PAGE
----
Monday, October 26, 2009

Disputing Conventional Wisdom

An interesting man, Conrad Black, author of voluminous biographies of Franklin D. Roosevelt and Richard Nixon, has a very interesting column on NRO.

Among the politically incorrect assertions Black makes include,

Nixon’s only full term was, except for Lincoln’s one and FDR’s first and third, the most successful in history...

Watergate was nonsense.

Along with Truman, Nixon and Reagan did more than anyone else to win the Cold War, the greatest and most bloodless strategic victory in the history of the nation-state.

...the indigestible fact is that Rush Limbaugh and Ann Coulter are closer to it (the truth) than the New York Times and the traditional networks.

And he concludes that our current polarized political environment was fundamentally created by the liberals with their

...demonization of Nixon and the myths of Vietnam.

It's interesting that Black marks the point at which our current supercharged partisanship (if there is one - some people dispute this) began in the late sixties, early seventies. This was also the time that the neo-conservative movement took hold. Some formerly liberal Democrats began breaking their affiliation, repulsed by their party's embrace of values espoused by its George McGovern wing as explained by Norman Podhoretz in "Why Are Jews Liberals?"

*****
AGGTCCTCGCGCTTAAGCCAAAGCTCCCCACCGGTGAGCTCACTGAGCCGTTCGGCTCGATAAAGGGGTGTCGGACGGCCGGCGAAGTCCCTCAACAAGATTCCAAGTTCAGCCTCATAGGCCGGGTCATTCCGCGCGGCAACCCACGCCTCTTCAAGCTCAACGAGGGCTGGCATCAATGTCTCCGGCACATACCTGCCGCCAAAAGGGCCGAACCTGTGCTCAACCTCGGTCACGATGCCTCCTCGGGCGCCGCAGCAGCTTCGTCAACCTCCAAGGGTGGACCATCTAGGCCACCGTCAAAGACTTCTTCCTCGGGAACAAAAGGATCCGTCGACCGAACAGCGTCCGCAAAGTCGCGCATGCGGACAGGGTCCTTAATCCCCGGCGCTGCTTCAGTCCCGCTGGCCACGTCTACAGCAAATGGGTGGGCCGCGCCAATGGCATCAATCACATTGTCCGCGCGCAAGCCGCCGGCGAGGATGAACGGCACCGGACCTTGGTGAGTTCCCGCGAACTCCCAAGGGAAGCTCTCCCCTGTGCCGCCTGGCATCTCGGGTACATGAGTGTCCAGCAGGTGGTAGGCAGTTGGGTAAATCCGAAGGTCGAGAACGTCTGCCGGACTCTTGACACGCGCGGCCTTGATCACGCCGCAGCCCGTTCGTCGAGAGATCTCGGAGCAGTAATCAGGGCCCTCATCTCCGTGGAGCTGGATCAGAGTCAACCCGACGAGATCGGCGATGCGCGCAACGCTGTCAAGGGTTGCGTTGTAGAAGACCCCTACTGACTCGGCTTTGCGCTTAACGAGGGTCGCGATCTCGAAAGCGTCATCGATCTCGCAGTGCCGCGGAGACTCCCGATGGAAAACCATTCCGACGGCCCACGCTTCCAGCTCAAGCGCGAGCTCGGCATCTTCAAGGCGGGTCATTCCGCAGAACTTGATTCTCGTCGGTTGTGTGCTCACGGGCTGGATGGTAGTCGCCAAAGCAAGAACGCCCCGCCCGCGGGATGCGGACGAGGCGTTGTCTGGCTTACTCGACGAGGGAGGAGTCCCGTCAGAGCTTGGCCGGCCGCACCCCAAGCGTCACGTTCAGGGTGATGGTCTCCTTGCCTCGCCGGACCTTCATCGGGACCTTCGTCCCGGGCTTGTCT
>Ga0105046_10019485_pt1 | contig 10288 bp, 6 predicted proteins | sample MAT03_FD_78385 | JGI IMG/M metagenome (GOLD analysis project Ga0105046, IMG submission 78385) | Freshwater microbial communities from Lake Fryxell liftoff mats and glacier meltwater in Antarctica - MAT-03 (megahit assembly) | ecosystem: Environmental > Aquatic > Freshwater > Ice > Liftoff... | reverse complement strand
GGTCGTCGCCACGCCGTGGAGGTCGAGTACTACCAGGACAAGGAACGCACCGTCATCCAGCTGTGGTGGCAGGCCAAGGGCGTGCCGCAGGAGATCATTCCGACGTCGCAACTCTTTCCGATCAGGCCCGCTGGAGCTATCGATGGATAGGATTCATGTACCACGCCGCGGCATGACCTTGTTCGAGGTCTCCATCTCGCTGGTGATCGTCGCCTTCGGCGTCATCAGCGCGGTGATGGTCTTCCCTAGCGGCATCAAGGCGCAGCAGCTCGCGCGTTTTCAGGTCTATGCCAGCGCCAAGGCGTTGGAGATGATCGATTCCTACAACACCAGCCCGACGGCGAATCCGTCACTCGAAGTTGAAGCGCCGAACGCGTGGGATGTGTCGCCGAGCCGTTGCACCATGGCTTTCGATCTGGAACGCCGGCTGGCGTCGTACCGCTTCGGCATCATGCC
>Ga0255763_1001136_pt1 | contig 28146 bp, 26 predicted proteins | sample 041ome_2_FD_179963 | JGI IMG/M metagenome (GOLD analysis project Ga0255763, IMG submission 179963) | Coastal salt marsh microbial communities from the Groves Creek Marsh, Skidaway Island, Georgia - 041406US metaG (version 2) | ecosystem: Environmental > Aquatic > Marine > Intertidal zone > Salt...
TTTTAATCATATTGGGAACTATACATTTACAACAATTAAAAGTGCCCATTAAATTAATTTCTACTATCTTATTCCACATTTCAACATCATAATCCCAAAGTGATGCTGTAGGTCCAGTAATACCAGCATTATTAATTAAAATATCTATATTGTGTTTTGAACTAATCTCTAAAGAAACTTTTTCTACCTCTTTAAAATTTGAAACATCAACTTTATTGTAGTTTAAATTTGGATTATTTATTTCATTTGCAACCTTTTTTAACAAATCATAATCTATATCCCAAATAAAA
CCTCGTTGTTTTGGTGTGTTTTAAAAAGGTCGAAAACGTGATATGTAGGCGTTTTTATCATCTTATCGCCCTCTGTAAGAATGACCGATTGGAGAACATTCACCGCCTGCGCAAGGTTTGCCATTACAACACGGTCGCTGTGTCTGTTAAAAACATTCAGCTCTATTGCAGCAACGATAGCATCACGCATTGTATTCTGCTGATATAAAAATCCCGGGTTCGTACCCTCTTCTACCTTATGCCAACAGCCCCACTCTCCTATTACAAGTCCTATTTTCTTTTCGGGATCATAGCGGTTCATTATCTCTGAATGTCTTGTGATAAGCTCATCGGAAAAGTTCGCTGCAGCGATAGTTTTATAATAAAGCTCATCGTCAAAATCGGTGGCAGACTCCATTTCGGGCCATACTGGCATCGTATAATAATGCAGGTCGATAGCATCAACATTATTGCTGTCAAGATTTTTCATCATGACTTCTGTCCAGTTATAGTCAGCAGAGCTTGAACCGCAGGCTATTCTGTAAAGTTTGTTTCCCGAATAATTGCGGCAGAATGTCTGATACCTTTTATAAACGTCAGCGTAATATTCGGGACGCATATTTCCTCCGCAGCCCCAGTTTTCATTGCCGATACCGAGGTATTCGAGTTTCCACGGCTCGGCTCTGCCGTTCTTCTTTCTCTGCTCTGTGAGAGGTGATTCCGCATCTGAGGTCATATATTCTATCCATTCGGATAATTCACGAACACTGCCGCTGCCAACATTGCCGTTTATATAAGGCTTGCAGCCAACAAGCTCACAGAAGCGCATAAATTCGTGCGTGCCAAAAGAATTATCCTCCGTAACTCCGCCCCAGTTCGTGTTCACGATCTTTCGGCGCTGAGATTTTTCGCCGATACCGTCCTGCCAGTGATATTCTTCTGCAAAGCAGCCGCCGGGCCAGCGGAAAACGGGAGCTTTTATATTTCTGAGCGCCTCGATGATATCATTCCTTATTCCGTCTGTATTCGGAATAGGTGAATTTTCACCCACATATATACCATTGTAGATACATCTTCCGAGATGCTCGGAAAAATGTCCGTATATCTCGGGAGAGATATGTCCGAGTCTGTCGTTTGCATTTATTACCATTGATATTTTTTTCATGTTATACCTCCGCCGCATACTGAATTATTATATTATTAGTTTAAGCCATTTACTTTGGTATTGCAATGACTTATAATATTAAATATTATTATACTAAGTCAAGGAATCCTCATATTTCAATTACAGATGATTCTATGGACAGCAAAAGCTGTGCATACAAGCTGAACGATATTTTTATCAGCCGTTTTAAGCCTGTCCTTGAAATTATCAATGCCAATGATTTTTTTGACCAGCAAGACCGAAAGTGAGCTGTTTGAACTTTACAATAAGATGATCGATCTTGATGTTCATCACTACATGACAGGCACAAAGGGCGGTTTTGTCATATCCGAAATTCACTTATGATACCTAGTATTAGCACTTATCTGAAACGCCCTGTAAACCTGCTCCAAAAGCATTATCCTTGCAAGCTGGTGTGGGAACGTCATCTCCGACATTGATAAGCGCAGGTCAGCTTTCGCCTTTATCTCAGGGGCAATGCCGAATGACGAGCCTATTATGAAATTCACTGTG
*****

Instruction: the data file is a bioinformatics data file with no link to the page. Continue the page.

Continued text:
...whereas the Democratic Party since Roosevelt had stood for internationalism in foreign affairs, McGovernism (as heralded by the campaign slogan “Come Home, America”) was isolationist in all but name;
whereas the Democrats had believed in treating individuals as individuals without regard to “race, creed, color, or country of national origin,” McGovernism’s embrace of quotas translated into treating individuals entirely with regard to race, creed, and color;
and whereas the Democrats had interpreted the idea of equality as meaning of opportunity for individuals, McGovernism took it to mean equality of results for groups.

The neocons didn't change so much as the Democratic party changed and since then, the party has, if anything, become more entrenched in the McGovern philosophy.

The Vietnam era was the inflection point for both Black's polarization and Podhoretz' neocon emergence and the war was the driving force for both. The upheaval was caused by the different interpretations of the lessons of Vietnam. Black points out that the liberals succeeded in getting their (mythical) version incorporated in the history books. He provides an alternative narrative.

In April 1972, between Nixon’s historic visits to China and the USSR, the South Vietnamese defeated the North Vietnamese and Viet Cong invasion and offensive, with no U.S. ground support but with heavy air support. This formula might have kept South Vietnam afloat for 15 years, until international Communism collapsed. In his Silent Majority speech of November 1969, Nixon said that North Vietnam could not “defeat or humiliate the United States. Only Americans can do that.” This is what happened, and the Democrats and the national media have been in steadily more implausible denial for over 30 years.

Black's article

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